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Marshall’s absence raises the question: Who is Stilman White?

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OK, so the odds of North Carolina point guard Kendall Marshall playing vs. Ohio are roughly the same as you posting a perfect bracket. Without him running the show, the Midwest’s No. 1 seed should be OK against the 13th-seeded Bobcats, even with Stilman White likely getting the start.

Which raises the question: Who the heck is Stilman White?

Here’s how UNC coach Roy Williams described him on Thursday.

“He’s really a nice kid,” Williams said. “I mean, he’s a little wacko now. … I mean, no, he’s a lot wacko. But he’s really a good kid. And we have enjoyed the dickens out of him.

“Stilman is like a little colt running around out there. Kendall thinks three plays ahead. Stilman’s still trying to think [whether] he’s got both shoes tied. … But Stilman’s got a little toughness to him. I mean, he really does. Like I say, he’s wacko and maybe it’s the wacko to the extent that he doesn’t realize it, but I like the toughness. He’s willing to try to make plays. I don’t worry any more about Stilman tomorrow than I would if he was going to play two minutes. Because he’s still wacko. …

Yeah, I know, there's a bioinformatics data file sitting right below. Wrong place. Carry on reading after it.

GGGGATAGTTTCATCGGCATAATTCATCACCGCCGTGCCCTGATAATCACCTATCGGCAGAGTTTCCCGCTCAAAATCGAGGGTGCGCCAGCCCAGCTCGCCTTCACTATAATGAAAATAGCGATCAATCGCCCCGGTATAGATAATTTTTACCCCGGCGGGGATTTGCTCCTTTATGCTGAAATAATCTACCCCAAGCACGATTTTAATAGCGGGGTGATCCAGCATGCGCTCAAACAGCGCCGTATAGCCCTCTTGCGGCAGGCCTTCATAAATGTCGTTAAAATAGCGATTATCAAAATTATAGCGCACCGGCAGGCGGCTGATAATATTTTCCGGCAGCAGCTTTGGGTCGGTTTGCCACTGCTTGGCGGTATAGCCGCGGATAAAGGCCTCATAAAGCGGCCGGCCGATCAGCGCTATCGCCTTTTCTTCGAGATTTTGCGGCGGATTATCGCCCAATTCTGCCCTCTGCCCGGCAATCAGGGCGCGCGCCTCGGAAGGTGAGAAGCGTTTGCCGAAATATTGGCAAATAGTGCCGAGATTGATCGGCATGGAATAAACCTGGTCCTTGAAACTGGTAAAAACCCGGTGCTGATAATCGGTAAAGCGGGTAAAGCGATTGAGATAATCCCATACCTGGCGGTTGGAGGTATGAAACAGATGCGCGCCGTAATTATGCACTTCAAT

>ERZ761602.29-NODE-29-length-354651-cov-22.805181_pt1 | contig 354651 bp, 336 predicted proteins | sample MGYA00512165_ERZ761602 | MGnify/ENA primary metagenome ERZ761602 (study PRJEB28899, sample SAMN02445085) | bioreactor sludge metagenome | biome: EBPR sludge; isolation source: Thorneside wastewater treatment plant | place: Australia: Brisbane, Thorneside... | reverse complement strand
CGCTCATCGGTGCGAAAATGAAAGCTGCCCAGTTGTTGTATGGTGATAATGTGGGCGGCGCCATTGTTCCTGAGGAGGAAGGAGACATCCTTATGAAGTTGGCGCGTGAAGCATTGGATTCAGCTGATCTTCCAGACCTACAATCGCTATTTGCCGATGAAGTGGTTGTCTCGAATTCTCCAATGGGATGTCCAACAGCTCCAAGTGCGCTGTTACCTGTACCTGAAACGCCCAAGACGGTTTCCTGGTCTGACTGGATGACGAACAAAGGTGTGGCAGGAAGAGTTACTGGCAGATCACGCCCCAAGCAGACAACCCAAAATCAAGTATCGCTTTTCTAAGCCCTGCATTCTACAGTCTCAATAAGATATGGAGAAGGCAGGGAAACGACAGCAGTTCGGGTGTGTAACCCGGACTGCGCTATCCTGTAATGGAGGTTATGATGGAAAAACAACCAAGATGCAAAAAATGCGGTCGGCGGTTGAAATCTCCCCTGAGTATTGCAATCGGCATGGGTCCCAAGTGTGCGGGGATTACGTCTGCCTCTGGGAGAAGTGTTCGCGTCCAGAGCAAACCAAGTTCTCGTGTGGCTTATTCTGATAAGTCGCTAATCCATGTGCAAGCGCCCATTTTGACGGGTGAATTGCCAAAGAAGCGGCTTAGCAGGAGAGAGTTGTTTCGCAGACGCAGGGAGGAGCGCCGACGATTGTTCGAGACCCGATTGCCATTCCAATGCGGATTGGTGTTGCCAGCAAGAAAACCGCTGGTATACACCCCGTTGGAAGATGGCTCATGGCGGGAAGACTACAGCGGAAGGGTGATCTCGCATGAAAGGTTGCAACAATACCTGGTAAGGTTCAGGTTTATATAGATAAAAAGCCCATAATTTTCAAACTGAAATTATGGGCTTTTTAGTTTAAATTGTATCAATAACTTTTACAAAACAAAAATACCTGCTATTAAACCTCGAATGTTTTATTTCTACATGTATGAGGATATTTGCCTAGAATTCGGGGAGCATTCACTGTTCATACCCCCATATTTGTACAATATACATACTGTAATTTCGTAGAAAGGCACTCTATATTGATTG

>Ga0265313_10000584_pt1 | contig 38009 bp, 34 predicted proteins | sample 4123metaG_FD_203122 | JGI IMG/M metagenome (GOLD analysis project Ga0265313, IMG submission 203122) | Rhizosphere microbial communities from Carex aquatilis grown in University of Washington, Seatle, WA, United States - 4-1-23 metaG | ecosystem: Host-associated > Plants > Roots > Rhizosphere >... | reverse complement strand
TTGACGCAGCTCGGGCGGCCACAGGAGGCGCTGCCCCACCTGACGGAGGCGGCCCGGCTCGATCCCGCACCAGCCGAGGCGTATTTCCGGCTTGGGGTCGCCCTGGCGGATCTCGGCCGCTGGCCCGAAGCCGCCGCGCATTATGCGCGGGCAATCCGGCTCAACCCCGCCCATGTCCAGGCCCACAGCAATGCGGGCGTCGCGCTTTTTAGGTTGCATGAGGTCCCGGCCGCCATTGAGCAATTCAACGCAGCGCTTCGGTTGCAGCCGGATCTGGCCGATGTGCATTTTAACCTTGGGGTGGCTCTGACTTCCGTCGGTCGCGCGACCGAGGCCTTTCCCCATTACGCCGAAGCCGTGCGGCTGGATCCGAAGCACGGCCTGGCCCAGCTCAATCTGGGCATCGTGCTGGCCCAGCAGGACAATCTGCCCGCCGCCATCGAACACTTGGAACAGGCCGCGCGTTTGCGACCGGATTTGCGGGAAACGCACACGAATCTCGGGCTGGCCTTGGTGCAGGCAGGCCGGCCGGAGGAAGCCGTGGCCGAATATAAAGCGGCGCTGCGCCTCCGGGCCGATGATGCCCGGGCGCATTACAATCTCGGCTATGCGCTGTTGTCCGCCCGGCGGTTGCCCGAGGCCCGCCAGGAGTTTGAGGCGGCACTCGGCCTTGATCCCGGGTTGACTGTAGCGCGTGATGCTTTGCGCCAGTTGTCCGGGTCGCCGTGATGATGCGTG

“We have thrown him out there a couple of minutes in some big games and he’s done fine. And he comes back over to the bench and just sort of sits down and he’s got this little grin on his face, and somebody will say, ‘Good job.’ And he will say, ‘What did I do?’ ”

Ah. Sounds like the perfect player to throw out there with a trip to the regional finals on the line.

Williams was undoubtedly keeping things light, trying to take some of the spotlight off Marshall, the Heels who plays more minutes than anyone else on the roster and is second in the nation in assists. He’s also trying to ease expectations on White, a 6-foot 160-pound true freshman from Wilmington, N.C., who rarely steps on the court. White’s played 136 minutes in 32 games this season, which is what Marshall totals in four games.

But he’s been preparing for this possibility ever since junior Dexter Strickland tore his ACL in January and became Marshall’s only real backup.

“It’s something in practice you’ve got to prepare for, always prepare as if I’m going to be playing a lot of minutes,” White said. “It definitely helps to go through the ACC season, playing in that competition. … Also, in practice, I’ve gotten to go up against the best point guard in the country.”

White will get the start, but don’t expect him to play a ton of minutes. Senior Justin Watts isn’t a natural point guard, but he’s a much better defender than White, which’ll come in handy against guard-heavy Ohio. If either D.J. Cooper or Walter Offutt heat up, Watts will be the guy guarding them.

Besides, no matter who’s running the offense, the goal remains the same: get it to the big guys. Tyler Zeller, John Henson and Harrison Barnes – all future lottery picks – should have huge games.